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Fifthteenth Sunday of Ordinary Time Cycle C (1)



“But because he wished to justify himself, he said to Jesus, ‘And who is my neighbor?’”

Well, most of us spent a lot of time justifying ourselves, that is, finding ways in which we can make ourselves look good. It’s our most natural impulse because we hate to feel caught or ashamed—and Jesus’ parable of the Good Samaritan can easily make us all feel caught and ashamed.

We use pretexts, euphemisms, deflection, exaggeration—we use any number of strategies to justify ourselves. “Oh, I didn’t know you meant that for me!” Or, “Everyone in my place would do the very same thing.” Or, “It was the other person’s fault.” Or, “They got what they deserved.”

I imagine this scribe figured Jesus would tell him who he neighbor was in some safe, predictable way. The person next-door. The people of your town. All your friends. Nice Jewish people who stick together. These are all ways to think of the word “neighbor”—and they make fulfilling the commandment somewhat easier. We can all feel good loving our own.

So when Jesus tells the story of the Samaritan—the very opposite of the idea of “neighbor” for Jews of that day—he’s pushing the scribe, and pushing us, into new territory. What does that new territory look like? Jesus is saying that we must have compassion for every single human being, just as we expect to receive compassion ourselves. That any of us is no different than any others of us.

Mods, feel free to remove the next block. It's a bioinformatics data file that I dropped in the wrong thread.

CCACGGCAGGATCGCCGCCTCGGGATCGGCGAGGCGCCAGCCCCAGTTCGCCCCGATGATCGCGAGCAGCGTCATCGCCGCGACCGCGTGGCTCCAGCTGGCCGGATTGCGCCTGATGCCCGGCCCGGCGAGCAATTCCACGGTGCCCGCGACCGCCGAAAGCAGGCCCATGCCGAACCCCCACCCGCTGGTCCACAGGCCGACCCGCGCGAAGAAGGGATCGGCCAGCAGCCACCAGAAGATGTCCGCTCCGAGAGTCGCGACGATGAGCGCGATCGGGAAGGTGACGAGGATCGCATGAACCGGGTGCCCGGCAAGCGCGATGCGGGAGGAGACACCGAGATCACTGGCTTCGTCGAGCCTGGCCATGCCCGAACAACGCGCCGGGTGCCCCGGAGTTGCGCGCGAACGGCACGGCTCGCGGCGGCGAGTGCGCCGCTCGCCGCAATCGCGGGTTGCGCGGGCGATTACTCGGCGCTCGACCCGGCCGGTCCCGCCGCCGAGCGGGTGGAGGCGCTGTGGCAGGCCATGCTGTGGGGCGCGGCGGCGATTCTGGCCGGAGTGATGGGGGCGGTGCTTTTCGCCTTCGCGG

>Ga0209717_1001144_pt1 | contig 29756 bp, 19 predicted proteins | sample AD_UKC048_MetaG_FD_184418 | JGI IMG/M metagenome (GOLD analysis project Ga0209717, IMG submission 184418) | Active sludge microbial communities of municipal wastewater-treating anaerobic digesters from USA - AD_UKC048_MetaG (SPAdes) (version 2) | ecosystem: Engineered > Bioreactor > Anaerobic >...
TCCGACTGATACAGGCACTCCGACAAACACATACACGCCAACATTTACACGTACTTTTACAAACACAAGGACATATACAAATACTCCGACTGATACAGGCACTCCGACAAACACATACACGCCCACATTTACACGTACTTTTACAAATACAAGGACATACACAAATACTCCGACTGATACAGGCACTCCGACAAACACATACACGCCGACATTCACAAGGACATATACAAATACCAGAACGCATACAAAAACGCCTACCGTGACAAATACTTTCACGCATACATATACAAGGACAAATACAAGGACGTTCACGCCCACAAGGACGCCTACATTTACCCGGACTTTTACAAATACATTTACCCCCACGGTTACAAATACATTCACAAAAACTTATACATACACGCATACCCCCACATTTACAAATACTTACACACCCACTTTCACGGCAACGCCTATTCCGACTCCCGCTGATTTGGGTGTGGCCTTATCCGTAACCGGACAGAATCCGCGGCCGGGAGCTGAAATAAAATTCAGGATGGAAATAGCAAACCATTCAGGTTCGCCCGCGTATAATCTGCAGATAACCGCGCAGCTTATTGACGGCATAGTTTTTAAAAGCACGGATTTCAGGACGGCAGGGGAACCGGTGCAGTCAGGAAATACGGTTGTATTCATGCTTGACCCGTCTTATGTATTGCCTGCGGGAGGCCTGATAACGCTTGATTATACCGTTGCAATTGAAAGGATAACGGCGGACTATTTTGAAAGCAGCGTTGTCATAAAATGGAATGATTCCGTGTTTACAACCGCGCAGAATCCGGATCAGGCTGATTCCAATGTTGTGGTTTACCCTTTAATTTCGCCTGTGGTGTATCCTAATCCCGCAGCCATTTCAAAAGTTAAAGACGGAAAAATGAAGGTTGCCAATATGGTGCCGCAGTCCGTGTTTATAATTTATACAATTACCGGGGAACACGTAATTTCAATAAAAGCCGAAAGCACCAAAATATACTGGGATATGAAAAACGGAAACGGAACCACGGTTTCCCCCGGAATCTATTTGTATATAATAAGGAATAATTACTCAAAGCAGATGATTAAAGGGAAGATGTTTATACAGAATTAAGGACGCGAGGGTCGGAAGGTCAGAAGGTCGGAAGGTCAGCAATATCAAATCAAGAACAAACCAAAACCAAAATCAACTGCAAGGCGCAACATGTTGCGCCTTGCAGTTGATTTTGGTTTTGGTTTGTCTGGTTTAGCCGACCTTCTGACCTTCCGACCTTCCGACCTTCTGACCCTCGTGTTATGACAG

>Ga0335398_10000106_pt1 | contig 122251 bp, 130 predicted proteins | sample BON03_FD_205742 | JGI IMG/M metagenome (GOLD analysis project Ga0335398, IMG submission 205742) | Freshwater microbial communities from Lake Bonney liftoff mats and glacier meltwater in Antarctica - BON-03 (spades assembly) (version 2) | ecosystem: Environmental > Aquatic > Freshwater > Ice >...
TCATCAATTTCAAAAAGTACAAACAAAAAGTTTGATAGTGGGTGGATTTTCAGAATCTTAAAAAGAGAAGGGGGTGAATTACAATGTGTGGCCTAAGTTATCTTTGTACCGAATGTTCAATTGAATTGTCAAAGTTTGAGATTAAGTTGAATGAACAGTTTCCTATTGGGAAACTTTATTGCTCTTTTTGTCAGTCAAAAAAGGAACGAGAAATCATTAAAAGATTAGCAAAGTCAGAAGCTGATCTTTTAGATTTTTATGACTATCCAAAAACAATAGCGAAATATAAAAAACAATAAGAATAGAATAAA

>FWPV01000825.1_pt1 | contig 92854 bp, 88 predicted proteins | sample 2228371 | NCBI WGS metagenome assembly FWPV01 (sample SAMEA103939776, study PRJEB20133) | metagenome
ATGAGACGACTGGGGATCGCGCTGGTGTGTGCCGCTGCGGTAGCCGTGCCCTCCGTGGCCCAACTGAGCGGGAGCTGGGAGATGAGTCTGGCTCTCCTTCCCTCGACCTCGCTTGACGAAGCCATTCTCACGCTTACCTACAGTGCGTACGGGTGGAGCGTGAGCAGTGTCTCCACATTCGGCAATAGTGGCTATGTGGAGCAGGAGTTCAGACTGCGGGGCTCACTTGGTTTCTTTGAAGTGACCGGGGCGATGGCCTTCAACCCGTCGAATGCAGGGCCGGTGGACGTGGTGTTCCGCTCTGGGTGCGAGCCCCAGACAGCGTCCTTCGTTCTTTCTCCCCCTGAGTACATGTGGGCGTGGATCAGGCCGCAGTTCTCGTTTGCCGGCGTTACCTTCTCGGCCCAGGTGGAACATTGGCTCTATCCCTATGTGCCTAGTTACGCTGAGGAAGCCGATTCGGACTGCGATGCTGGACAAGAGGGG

But Jesus pushing us even further. He is pushing us to try to grasp the idea of God’s compassion—how God looks upon any of us. Jesus is God’s compassion embodied, made flesh, made the same flesh as you and me, and made the same flesh of every single human being. Jesus shows that we are all God’s neighbors. Until my compassion is stretched to include everyone, I do not understand the God of Jesus, the God Jesus revealed to us.

The reading from Colosians seems like a hymn that early believers would sing about Jesus—that God has invested in Jesus every glory and grace, making Jesus the greatest of all creation. But this greatness of Jesus was not for Jesus to keep to himself. Rather, we ourselves have been made great in Jesus—covered with his glory, a glory that would cover every human being. God shows God’s love for all when he loves and glorifies his Son.

We keep thinking that God’s will is elusive, that God’s mind is inscrutable, that God’s law is inaccessible. Hardly. God’s law is right before us; God’s will surrounds us. We see God law in the struggles of the least of us, in the humiliation others are made to carry, in the people scorned and demonized: we see God’s law, and the face of Jesus, in everyone who calls out compassion from our hearts.

If we believe Jesus has not neglected us, then how can we fool ourselves into neglecting others? “Go and do likewise.”